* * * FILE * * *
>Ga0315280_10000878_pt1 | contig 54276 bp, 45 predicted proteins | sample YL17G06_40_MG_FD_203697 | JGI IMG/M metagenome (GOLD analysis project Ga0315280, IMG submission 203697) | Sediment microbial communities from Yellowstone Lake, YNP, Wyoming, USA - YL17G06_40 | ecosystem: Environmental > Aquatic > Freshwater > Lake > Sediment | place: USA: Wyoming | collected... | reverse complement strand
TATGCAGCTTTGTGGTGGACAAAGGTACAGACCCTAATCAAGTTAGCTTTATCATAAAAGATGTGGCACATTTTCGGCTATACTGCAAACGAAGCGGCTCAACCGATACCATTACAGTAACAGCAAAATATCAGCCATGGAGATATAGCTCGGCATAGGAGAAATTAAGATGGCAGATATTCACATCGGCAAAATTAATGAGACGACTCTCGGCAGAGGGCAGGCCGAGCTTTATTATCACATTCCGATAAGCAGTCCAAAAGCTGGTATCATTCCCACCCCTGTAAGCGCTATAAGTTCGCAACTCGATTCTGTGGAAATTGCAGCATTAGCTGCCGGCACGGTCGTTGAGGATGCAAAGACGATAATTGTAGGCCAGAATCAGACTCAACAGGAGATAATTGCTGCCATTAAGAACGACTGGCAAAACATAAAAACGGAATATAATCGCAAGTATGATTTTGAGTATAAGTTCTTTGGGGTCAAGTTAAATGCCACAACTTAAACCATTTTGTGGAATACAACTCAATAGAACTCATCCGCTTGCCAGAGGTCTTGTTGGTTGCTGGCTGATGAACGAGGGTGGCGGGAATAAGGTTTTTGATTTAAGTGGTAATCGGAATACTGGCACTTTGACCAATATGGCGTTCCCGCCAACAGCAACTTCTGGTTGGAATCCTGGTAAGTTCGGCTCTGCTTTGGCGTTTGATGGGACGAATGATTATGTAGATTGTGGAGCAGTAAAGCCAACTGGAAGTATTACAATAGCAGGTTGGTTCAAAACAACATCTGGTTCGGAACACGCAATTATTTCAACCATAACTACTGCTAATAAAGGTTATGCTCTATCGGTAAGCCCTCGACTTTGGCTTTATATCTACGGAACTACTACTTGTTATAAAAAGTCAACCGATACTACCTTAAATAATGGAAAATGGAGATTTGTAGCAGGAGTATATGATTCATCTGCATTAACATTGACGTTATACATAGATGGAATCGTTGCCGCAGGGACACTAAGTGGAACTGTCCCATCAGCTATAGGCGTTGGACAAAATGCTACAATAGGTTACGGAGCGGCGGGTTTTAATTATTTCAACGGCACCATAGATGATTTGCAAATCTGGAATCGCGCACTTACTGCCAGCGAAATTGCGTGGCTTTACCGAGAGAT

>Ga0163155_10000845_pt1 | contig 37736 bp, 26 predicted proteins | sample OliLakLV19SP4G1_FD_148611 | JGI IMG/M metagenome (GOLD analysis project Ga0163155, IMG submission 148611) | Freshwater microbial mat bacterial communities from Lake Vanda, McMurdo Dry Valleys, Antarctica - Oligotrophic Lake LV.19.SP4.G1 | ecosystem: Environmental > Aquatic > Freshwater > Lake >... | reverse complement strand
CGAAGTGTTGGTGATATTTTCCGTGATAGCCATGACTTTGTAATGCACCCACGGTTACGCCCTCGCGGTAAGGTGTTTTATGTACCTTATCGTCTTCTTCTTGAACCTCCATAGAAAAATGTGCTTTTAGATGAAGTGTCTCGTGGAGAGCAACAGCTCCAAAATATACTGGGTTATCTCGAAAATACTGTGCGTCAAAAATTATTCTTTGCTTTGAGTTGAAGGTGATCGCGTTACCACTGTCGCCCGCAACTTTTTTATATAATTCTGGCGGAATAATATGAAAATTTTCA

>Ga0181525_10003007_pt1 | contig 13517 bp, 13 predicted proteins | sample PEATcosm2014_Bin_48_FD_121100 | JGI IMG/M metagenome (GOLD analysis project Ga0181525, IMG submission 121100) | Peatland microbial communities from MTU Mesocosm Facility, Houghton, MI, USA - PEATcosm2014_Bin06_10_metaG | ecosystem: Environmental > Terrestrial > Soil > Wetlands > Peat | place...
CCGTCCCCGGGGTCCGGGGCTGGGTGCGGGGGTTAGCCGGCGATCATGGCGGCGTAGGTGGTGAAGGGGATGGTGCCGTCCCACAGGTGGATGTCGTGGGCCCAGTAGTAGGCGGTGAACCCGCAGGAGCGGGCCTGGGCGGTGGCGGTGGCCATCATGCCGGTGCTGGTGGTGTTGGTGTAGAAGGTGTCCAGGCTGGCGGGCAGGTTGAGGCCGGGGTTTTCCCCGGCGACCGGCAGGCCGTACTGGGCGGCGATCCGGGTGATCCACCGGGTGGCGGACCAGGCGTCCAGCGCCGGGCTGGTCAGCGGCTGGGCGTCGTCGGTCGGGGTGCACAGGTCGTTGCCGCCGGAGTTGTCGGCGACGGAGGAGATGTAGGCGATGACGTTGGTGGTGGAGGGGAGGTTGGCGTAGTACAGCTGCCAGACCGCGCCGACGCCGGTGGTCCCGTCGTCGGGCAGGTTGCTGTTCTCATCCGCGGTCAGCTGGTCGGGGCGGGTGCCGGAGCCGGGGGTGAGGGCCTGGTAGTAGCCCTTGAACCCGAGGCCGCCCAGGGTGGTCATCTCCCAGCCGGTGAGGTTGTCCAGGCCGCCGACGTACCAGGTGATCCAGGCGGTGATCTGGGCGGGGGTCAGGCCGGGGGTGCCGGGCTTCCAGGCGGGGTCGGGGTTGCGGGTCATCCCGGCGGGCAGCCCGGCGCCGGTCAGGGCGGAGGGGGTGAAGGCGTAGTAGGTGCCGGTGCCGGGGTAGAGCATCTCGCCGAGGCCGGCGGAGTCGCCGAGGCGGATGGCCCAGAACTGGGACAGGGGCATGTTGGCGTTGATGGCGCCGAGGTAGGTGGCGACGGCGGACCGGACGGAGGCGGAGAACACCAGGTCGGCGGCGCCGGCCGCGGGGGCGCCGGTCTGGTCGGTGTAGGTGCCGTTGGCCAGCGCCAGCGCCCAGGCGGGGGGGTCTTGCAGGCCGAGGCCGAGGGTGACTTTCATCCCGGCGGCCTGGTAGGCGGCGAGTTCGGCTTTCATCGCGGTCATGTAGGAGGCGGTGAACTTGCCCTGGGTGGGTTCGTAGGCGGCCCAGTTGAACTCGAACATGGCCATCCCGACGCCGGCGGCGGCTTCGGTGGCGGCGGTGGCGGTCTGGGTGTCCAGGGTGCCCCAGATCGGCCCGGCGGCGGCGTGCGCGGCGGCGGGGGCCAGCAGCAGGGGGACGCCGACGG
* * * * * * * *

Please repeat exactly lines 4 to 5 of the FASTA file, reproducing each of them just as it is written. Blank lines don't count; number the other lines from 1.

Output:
CGAAGTGTTGGTGATATTTTCCGTGATAGCCATGACTTTGTAATGCACCCACGGTTACGCCCTCGCGGTAAGGTGTTTTATGTACCTTATCGTCTTCTTCTTGAACCTCCATAGAAAAATGTGCTTTTAGATGAAGTGTCTCGTGGAGAGCAACAGCTCCAAAATATACTGGGTTATCTCGAAAATACTGTGCGTCAAAAATTATTCTTTGCTTTGAGTTGAAGGTGATCGCGTTACCACTGTCGCCCGCAACTTTTTTATATAATTCTGGCGGAATAATATGAAAATTTTCA

>Ga0181525_10003007_pt1 | contig 13517 bp, 13 predicted proteins | sample PEATcosm2014_Bin_48_FD_121100 | JGI IMG/M metagenome (GOLD analysis project Ga0181525, IMG submission 121100) | Peatland microbial communities from MTU Mesocosm Facility, Houghton, MI, USA - PEATcosm2014_Bin06_10_metaG | ecosystem: Environmental > Terrestrial > Soil > Wetlands > Peat | place...